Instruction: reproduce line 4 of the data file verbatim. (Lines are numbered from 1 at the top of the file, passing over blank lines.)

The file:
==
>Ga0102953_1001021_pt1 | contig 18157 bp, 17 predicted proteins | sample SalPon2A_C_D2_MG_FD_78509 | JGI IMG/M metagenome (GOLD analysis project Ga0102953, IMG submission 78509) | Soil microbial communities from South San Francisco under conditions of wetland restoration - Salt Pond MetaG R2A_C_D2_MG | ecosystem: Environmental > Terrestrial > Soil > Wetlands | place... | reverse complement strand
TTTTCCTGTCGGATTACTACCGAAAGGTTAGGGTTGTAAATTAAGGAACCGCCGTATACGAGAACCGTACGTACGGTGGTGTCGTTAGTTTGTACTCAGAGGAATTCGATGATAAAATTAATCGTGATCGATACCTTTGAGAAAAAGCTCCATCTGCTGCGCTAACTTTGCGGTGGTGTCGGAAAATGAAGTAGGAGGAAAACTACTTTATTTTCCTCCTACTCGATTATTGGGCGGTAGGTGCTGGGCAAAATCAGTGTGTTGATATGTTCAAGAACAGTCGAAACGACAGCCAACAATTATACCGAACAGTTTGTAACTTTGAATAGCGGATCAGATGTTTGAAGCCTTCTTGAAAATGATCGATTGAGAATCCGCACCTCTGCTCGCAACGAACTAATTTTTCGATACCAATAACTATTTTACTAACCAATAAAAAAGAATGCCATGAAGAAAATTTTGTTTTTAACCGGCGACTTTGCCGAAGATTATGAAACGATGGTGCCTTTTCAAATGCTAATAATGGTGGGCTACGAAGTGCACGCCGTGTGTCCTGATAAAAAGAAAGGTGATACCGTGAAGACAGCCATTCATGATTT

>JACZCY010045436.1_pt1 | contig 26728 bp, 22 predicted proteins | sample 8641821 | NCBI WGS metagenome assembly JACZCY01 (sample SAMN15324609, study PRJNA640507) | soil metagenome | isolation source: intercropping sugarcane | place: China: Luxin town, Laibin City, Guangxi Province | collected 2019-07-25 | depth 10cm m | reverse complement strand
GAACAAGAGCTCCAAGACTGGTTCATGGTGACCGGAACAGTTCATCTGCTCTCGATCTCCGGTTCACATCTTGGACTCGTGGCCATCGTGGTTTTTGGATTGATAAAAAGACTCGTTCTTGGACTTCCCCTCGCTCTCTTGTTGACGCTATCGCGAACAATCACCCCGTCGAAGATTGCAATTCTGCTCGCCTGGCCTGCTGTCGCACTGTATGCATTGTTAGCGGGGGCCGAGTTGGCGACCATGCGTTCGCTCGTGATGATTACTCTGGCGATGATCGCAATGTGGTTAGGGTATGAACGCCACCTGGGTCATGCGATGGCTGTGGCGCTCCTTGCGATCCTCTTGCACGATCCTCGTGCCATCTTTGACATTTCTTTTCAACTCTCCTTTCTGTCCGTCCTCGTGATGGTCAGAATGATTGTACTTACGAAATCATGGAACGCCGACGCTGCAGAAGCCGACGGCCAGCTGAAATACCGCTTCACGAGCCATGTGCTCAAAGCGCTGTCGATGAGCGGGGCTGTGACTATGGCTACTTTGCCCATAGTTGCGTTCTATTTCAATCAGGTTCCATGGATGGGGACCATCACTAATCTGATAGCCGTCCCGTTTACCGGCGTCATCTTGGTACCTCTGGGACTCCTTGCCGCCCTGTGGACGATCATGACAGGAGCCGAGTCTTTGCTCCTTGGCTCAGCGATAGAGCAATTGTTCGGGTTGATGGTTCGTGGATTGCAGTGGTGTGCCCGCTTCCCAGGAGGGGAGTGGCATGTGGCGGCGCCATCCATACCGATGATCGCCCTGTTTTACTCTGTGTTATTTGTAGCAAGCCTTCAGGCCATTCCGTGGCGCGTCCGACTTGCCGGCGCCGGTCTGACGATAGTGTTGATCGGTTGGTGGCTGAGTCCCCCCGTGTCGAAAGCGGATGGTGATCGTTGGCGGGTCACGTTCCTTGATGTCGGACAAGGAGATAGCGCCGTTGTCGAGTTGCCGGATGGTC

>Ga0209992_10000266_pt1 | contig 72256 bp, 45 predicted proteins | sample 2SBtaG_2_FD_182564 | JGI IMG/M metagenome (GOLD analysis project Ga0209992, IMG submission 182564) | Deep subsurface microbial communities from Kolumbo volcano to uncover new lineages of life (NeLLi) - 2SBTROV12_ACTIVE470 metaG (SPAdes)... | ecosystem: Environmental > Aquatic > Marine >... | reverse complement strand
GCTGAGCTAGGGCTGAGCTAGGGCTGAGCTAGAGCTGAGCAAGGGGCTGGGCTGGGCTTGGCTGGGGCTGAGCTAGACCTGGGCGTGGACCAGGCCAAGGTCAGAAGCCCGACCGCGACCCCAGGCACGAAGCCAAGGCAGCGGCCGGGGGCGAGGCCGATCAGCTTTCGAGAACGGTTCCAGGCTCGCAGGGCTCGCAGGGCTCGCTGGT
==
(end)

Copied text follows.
GAACAAGAGCTCCAAGACTGGTTCATGGTGACCGGAACAGTTCATCTGCTCTCGATCTCCGGTTCACATCTTGGACTCGTGGCCATCGTGGTTTTTGGATTGATAAAAAGACTCGTTCTTGGACTTCCCCTCGCTCTCTTGTTGACGCTATCGCGAACAATCACCCCGTCGAAGATTGCAATTCTGCTCGCCTGGCCTGCTGTCGCACTGTATGCATTGTTAGCGGGGGCCGAGTTGGCGACCATGCGTTCGCTCGTGATGATTACTCTGGCGATGATCGCAATGTGGTTAGGGTATGAACGCCACCTGGGTCATGCGATGGCTGTGGCGCTCCTTGCGATCCTCTTGCACGATCCTCGTGCCATCTTTGACATTTCTTTTCAACTCTCCTTTCTGTCCGTCCTCGTGATGGTCAGAATGATTGTACTTACGAAATCATGGAACGCCGACGCTGCAGAAGCCGACGGCCAGCTGAAATACCGCTTCACGAGCCATGTGCTCAAAGCGCTGTCGATGAGCGGGGCTGTGACTATGGCTACTTTGCCCATAGTTGCGTTCTATTTCAATCAGGTTCCATGGATGGGGACCATCACTAATCTGATAGCCGTCCCGTTTACCGGCGTCATCTTGGTACCTCTGGGACTCCTTGCCGCCCTGTGGACGATCATGACAGGAGCCGAGTCTTTGCTCCTTGGCTCAGCGATAGAGCAATTGTTCGGGTTGATGGTTCGTGGATTGCAGTGGTGTGCCCGCTTCCCAGGAGGGGAGTGGCATGTGGCGGCGCCATCCATACCGATGATCGCCCTGTTTTACTCTGTGTTATTTGTAGCAAGCCTTCAGGCCATTCCGTGGCGCGTCCGACTTGCCGGCGCCGGTCTGACGATAGTGTTGATCGGTTGGTGGCTGAGTCCCCCCGTGTCGAAAGCGGATGGTGATCGTTGGCGGGTCACGTTCCTTGATGTCGGACAAGGAGATAGCGCCGTTGTCGAGTTGCCGGATGGTC